Hard to believe another half-year has come and gone, and that the next time we meet, we’ll be fighting darkness! Very sad to think of it that way, so let’s think about the beautiful Strawberry Moon we had on Monday night. I got to see it through the trees when I was packing my car up, and then from the highway most of the way home. Gorgeous!
We had a smaller crew this year, I’m sorry Lorraine and Astro (Holly’s newbies), Cathy and Phil (work), Kathy and Buddy (sick), Kendal & Calvin (limping) Dave and Reo (stuck working in NH) and Linda and Ella (best reason of all – guiding a full moon kayak tour across the marsh!) couldn’t make it. We missed you guys!
But for those of you who were there, thank you thank you thank you for another great feast! Mac n cheese, watermelon mint feta salad, veggies and dip, pasta salad, tuna salad, deviled eggs, orzo salad, lemonade and iced tea, and home made cookies and ice cream for dessert. And I’m probably forgetting something in there – I know my plate and I were full!
It was fun to catch up and chat, without the pressure of keeping class moving. I think we left the dogs in the cars for almost an hour before starting to work them. Which of course, is good practice for trials. Sounds like there will be a lot of NW3 activity in the coming weeks, between Saturday’s Elite trial (have fun and tell us all about it, Sarah and Roxie!) and Huntington MA & Flemington, NJ. I can’t wait to hear details! I’m hoping to make it to Huntington, although it will be the first year without Izzie trialing there. I have never been to the Flemington location, but Karin Damon always puts on smooth trials – good luck to her, doing back to back weekends of trials! Be sure to thank her if you see her.
Back to Monday. Our dogs got to work a LOT of odor, with some interesting cross currents, from high up open windows, and the fan that never stops. The birch hides (7) were more out in the open, in buckets, coolers, flower pots and under a berry box. The clove hides (7) were a little more challenging, in a glove with a hole in the thumb, very close to a birch bucket hide, up on the leash hitches, in a flat silver bag very near a birch hide, on the side of a rubber maid container very near a more accessible birch hide. The anise hides (7) were mostly on the heating register, either on the flat top or on the side, spread about 5ft apart. So 21 hides, with indoor air currents, an overhead fan, and lots of chairs, buckets, bags and things to check out.
I split everyone up into 3 teams this time, and we tallied the total # of hides on each team. I think the least found was 47, and the most was 52 or 53 (per team). I think the high scorers found 10 hides in 3 minutes. The thing I like most about this game, is seeing the different hides each dog comes up with. There were about 3 hides that no dog got – they worked them, then got drawn into a nearby, easier hide. There was one hide (the flat silver bag) that only Roxie and BoomBoom found. The hides on the heating register, that I thought once a dog got one, they would bang off the other 3, really did not get worked that way. Most dogs found 2 of the four, but did not work the wall in a line to get all four. One of the high hides was found by short and tall dogs alike, the hanging bird house hides were only found by Logan and one or two others. And, there were some hides that were found several times – the open pail by the gardening stuff, the cooler lids, and the berry boxes. I think some dogs were a bit overwhelmed with all the odor – they would begin to work a hide, get to source, then walk off and begin working another hide. Are you ever going to have a search area with 21 hides in it? Probably not, unless they come up with a NW10 or something. Is it a good skill to have, being able to distinguish between multiple hides, working out one strand of odor to source, communicating the find, getting paid, and then moving on to the next one? Yes, I think it will help for NW2 and NW3, when you have a small room with multiple hides, or a room or area where air currents are pushing all the odor into one big jumble.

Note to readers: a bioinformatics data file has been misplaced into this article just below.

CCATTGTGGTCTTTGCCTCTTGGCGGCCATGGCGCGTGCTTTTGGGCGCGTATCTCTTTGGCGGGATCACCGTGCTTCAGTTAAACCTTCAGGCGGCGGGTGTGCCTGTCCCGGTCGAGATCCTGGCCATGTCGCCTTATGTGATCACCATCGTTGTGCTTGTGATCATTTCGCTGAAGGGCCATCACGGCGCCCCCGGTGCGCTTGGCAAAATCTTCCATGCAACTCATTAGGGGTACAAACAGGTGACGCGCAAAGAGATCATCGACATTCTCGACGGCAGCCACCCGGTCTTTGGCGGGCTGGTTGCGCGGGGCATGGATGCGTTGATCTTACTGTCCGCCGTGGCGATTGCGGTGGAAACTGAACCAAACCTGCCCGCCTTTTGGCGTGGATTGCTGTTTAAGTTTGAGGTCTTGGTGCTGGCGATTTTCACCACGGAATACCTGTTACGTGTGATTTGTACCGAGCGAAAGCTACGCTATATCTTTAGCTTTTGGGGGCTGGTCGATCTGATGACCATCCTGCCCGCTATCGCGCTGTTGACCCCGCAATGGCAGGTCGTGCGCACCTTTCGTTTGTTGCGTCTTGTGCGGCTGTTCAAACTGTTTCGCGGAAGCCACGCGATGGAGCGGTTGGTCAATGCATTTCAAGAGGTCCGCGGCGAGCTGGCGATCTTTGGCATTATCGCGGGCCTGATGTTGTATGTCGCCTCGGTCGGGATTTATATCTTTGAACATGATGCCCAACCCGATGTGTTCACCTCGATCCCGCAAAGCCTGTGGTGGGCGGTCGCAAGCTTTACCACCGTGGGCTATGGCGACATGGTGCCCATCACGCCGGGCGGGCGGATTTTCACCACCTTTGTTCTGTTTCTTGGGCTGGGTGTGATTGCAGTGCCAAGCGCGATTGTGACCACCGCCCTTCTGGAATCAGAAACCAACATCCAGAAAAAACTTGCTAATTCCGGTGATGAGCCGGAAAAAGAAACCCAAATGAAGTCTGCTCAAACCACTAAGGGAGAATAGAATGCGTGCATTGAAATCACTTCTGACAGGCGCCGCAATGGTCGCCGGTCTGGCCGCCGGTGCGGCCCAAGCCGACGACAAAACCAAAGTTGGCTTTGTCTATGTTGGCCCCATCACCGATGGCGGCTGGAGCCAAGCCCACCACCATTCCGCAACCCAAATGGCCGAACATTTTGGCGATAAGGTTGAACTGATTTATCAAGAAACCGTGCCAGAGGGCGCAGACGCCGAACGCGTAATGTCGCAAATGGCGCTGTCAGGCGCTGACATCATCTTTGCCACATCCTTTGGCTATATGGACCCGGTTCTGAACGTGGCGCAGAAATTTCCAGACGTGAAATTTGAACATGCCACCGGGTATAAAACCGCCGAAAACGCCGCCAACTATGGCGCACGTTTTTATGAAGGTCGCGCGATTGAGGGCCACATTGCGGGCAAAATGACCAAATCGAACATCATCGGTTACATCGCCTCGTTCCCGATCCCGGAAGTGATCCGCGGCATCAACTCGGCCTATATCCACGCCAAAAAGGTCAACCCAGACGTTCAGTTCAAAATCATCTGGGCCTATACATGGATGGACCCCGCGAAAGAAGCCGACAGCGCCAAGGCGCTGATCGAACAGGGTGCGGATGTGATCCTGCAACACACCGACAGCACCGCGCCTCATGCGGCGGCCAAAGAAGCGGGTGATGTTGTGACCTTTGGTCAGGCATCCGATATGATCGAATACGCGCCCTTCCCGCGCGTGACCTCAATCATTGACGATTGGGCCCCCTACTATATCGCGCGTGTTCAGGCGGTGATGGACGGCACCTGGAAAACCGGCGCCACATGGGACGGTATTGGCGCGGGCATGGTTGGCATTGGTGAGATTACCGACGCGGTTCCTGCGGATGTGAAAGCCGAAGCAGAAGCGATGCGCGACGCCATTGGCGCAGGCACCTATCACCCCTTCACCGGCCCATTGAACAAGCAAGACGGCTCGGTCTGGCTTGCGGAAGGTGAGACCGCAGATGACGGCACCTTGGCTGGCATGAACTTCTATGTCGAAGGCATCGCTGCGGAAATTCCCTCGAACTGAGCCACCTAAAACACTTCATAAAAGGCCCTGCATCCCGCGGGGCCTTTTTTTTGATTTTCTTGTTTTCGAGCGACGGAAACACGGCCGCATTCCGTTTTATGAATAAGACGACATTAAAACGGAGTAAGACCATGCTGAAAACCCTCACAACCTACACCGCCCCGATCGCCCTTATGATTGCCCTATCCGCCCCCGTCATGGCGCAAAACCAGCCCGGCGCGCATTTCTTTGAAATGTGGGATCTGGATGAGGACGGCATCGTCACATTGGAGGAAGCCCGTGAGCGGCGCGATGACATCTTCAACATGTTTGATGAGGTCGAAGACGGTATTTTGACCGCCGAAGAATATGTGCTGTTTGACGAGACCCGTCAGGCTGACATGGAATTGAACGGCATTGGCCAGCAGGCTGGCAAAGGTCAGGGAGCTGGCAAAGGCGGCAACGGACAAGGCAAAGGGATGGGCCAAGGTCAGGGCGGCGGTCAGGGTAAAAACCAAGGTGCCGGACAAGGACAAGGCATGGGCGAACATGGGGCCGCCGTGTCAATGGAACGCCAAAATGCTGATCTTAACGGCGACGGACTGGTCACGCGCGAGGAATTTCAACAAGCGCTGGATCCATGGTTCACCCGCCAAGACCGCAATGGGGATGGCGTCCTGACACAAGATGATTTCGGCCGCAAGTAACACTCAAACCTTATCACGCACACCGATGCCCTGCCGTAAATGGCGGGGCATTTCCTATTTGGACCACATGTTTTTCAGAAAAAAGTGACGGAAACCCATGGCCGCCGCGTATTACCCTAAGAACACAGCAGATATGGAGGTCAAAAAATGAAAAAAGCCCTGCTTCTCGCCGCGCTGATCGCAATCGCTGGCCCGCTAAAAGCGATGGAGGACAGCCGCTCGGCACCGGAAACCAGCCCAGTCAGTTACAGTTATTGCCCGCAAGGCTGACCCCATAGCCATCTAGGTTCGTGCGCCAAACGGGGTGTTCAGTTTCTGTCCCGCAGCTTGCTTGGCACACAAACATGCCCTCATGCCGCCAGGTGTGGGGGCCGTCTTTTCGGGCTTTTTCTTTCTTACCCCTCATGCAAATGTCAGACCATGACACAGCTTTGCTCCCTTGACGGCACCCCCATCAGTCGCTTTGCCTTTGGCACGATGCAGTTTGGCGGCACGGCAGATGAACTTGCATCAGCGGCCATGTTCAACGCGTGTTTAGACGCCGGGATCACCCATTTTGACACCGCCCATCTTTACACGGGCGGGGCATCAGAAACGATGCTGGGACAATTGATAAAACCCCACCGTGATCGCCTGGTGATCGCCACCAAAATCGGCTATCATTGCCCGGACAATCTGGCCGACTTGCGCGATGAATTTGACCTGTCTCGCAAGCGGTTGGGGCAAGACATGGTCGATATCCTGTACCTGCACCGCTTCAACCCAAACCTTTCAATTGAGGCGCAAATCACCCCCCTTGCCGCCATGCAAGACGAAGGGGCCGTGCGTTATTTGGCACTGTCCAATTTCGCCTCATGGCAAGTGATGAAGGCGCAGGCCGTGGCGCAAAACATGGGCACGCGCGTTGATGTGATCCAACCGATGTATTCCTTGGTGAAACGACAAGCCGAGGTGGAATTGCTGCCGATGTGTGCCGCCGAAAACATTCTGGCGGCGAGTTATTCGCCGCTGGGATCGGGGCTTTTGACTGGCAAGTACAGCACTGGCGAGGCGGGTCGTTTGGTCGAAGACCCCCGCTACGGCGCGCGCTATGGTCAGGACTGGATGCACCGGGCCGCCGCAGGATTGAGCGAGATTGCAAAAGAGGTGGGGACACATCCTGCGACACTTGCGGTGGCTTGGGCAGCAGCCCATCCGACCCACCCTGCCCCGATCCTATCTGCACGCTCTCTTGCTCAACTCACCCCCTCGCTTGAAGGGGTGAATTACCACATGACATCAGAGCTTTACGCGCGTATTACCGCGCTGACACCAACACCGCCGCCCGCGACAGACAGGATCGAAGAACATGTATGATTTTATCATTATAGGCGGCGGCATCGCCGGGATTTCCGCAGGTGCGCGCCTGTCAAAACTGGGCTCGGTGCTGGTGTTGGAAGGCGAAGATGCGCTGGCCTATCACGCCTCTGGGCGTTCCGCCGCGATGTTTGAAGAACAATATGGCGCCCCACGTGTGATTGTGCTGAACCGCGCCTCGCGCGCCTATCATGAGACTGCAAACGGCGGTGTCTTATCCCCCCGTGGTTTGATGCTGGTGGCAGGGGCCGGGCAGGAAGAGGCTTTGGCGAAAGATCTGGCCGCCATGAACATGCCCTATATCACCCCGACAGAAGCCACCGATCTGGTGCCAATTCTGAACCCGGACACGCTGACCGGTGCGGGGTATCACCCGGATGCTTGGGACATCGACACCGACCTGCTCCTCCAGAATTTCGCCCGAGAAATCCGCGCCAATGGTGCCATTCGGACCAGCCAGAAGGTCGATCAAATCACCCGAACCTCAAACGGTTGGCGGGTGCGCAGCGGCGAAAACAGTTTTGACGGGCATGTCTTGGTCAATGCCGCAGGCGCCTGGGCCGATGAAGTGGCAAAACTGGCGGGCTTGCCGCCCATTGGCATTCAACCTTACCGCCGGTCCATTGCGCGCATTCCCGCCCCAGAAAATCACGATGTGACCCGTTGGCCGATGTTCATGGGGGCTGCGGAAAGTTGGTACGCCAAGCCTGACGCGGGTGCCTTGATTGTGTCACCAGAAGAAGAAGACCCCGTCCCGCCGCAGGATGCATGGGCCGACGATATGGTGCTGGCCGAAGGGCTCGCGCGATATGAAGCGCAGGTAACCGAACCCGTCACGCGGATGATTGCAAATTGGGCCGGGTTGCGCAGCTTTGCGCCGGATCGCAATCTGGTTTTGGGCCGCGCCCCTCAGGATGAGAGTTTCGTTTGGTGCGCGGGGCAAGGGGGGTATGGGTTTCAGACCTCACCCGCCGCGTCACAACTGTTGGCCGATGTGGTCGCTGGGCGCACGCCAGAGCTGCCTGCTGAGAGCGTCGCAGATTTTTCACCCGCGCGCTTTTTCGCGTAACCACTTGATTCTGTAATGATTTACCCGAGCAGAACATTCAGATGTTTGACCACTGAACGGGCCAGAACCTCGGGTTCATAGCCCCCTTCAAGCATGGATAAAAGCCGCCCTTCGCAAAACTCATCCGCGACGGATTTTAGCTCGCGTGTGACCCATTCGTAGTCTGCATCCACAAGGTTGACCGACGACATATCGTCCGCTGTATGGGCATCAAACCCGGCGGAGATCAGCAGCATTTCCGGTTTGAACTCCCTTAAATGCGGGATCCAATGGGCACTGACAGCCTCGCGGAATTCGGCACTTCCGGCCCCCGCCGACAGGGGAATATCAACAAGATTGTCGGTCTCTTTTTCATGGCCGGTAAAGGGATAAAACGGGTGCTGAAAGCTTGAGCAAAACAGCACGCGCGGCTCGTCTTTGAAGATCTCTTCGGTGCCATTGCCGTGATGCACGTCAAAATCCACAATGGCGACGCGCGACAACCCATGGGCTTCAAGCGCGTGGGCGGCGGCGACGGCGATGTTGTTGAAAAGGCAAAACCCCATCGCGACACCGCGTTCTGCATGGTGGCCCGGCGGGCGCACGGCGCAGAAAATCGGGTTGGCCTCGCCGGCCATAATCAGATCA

Another thing I like about our twice yearly get togethers, is seeing the dogs progress. Cecil stands out as a dog who the first Social maybe got one hide, the next Social maybe he got 2, then 3-4, and this week he got 6 if I am not mistaken. Some were paired, but he found and communicated to Lucy that he found some that were not paired, too. He seemed more happy to visit with Sarah and Travis than he was scared and wanting to leave, so that is an improvement, too.
For those of you are taking the summer off for other dog sports, human recreation, enjoying your lake/ocean homes, and just enjoying an evening off, I hope you have a happy and safe summer! For those of you who are coming down to York for a session of classes, I’m looking forward to your dogs working someplace “new” – or at least, different. And, I’m hoping to catch at least one day of trials this summer. Good luck to all who are entered, I’m looking forward to updating our Achievements page and getting some fresh pictures!
Don’t forget the NW1 & NW2 trials in Merrimack NH open soon! And, even if you are not at the Elite level, there are 2 days of Elite trials in early October in Manchester, NH that should be fun to watch (and hopefully root on some classmates!)